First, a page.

The Week Before the AP US History Exam
The week leading up to the AP US History exam can be a stressful one. Many students try to cram as much studying as they can into these last few days, losing sleep and stressing themselves out, which can make them burn out and decrease their effectiveness on test day. Read on for a strategic alternative schedule that will keep you alert, capitalize on what you’ve already studied, and let you take on AP US History test day with confidence.
This isn’t technically part of the week before the APUSH exam, since you will have done this months before the exam, but it’s a very important step– without registering, you can’t take the exam. You can register for the AP US History exam by contacting your guidance counselor or AP coordinator. If your school doesn’t administer the exam, contact the Advanced Placement Program for a list of schools in your area that do. Keep in mind that College Board’s deadlines for registration are often at least two months before the actual exam.
There is a fee for taking AP exams, and the current cost can be found at the official exam website listed below. For students with acute financial need, the College Board offers a fee reduction that is usually equal to about one-third of the cost of the exam. In addition, most states offer exam subsidies to cover all or part of the remaining cost for eligible students.
For more information on all things AP, contact the Advanced Placement Program:
Phone: (888) 225-5427 or (212) 632-1780
Three Days Before the AP US History Exam
Take a full-length practice exam under timed conditions. Use the techniques and strategies you’ve learned in this book. Approach the exam strategically, actively, and confidently.
Two Days Before the AP US History Exam
Review the results of your practice exam, including all of the answers and explanations, which can also serve as a quick review of important history material. Don’t worry too much about your score or agonize over whether you got a particular question right or wrong. The practice exam itself doesn’t count; what’s important is reviewing your performance with an eye for how you might get through each section faster and better on the official exam to come.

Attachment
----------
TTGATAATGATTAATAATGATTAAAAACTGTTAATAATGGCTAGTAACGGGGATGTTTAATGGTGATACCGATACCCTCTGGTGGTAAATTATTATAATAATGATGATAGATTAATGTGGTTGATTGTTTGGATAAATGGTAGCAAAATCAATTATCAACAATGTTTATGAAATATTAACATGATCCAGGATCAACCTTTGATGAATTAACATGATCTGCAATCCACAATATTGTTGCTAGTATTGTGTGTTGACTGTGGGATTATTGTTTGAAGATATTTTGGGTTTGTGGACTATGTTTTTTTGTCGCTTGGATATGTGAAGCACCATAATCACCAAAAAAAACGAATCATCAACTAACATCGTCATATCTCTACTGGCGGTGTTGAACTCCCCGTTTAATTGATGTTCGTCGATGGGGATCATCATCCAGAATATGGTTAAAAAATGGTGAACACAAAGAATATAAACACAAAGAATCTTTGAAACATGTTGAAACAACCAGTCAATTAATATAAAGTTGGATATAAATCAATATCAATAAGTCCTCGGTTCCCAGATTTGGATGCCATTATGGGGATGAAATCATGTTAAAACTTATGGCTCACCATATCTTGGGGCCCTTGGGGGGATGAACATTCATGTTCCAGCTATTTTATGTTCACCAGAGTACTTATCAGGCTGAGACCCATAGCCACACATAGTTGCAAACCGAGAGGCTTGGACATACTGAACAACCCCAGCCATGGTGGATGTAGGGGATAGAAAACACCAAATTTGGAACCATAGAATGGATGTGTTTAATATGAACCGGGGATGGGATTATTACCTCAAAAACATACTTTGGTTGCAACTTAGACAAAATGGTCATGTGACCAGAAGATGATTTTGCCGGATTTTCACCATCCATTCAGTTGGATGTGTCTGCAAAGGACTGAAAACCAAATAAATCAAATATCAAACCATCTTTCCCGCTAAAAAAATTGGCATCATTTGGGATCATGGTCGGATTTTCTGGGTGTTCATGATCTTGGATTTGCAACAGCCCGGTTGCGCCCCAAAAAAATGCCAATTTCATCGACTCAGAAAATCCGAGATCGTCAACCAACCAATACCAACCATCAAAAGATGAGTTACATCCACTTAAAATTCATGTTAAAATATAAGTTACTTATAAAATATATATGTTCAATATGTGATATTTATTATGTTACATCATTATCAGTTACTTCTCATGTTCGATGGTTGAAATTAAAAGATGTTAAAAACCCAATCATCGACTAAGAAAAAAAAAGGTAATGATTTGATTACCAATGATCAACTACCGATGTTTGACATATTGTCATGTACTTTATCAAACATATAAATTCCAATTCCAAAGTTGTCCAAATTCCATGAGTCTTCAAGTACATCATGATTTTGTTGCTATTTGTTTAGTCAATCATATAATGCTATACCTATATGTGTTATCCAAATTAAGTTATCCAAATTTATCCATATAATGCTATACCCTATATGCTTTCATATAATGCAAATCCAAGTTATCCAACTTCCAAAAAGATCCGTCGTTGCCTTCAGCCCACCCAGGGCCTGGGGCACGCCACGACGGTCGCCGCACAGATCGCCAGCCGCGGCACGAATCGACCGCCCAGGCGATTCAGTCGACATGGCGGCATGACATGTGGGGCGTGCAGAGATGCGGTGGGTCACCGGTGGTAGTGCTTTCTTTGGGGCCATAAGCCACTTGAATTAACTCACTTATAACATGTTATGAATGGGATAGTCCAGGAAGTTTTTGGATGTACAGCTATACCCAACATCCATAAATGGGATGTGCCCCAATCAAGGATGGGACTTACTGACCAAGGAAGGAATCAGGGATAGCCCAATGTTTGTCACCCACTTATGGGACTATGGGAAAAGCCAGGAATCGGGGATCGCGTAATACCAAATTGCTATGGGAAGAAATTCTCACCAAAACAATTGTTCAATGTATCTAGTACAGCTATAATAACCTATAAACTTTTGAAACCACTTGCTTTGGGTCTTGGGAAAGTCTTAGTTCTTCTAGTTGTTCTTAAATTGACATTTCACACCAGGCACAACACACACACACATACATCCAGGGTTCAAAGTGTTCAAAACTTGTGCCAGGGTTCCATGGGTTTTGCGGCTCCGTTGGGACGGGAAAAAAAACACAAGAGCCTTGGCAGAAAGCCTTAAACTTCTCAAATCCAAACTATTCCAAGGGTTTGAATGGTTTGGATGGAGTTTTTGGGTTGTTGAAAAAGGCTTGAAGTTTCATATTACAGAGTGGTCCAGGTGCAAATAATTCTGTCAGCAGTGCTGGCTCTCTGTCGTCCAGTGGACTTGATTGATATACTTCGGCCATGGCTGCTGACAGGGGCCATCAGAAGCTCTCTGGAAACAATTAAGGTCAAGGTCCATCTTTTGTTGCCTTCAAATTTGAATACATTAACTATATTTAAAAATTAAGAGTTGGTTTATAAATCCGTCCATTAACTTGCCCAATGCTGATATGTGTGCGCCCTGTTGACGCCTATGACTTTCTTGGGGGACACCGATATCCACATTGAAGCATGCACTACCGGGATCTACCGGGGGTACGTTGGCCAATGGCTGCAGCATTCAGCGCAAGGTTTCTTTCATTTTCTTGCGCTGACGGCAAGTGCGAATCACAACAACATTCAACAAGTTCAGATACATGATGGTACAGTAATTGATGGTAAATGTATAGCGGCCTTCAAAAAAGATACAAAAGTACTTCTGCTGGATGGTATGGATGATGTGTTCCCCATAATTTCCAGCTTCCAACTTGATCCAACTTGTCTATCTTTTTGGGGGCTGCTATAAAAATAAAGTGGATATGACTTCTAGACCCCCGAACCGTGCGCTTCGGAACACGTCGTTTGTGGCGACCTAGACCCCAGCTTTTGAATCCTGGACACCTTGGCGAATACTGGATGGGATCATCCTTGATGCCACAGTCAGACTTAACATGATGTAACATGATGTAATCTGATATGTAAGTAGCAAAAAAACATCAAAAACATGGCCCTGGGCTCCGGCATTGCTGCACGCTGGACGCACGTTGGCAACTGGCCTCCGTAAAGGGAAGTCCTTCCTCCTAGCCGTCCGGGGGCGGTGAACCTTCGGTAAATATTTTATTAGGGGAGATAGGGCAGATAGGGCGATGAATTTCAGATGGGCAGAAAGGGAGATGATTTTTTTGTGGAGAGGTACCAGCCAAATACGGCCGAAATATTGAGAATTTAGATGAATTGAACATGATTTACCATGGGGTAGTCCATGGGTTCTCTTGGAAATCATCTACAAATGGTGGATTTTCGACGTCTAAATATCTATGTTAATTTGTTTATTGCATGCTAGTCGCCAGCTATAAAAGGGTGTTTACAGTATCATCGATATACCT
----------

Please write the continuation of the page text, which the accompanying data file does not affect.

The Night Before the AP US History Exam
DO NOT STUDY. Gather together an “AP U.S. History Exam Kit” containing the following items:
- A few No. 2 pencils (Pencils with slightly dull points fill the ovals better; mechanical pencils are NOT permitted.)
- A pen with black or dark blue ink (for the free-response questions)
- Your 6-digit school code (Home-schooled students will be provided with their state’s or country’s home-school code at the time of the exam.)
- A watch (as long as it does not have internet access, have an alarm, or make noise)
- Photo ID card
- Your AP Student Pack
- If applicable, your Student Accommodation Letter, which verifies that you have been approved for a testing accommodation (such as braille or large-type exams)
Know exactly where you’re going, how you’re getting there, and how long it takes to get there. It’s probably a good idea to visit your test center sometime before the day of the exam so that you know what the rooms are like, how the desks are set up, and so on.
Relax the night before the AP US History exam: read a book, take a hot shower, or watch something you enjoy. Go to bed early to get a good night’s sleep, and leave yourself extra time in the morning.
The Morning of the AP US History Exam
First, wake up on time. After that:
- Eat breakfast. Make it something substantial, but not anything too heavy or greasy.
- Don’t drink a lot of caffeinated beverages, especially if you’re not used to them. Bathroom breaks cut into your time, and too much caffeine is a bad idea in general.
- Dress in layers so that you can adjust to the temperature of the testing room.
- Read something. Warm up your brain with a newspaper, a magazine, or an online article. You shouldn’t let the exam be the first thing you read that day.
- Be sure to get there early. Allow yourself extra time for traffic, mass transit delays, and/or detours.
During the AP US History Exam
Don’t be shaken. If you find your confidence slipping, remind yourself how well you’ve prepared. You know the structure of the exam, you know the instructions, and you’ve had practice with—and have learned strategies for—every question type.
If something goes really wrong, don’t panic. If you accidentally misgrid your answer page or put the answers in the wrong section, raise your hand and tell the proctor. He or she may be able to arrange for you to regrid your exam after it’s over when it won’t cost you any time.
You might walk out of the AP US History exam thinking that you blew it. This is a normal reaction. Lots of people—even the highest scorers—feel that way. You tend to remember the questions that stumped you, not the ones that you knew. Be confident in your preparation, and celebrate the fact that the AP US History exam is soon to be a distant memory.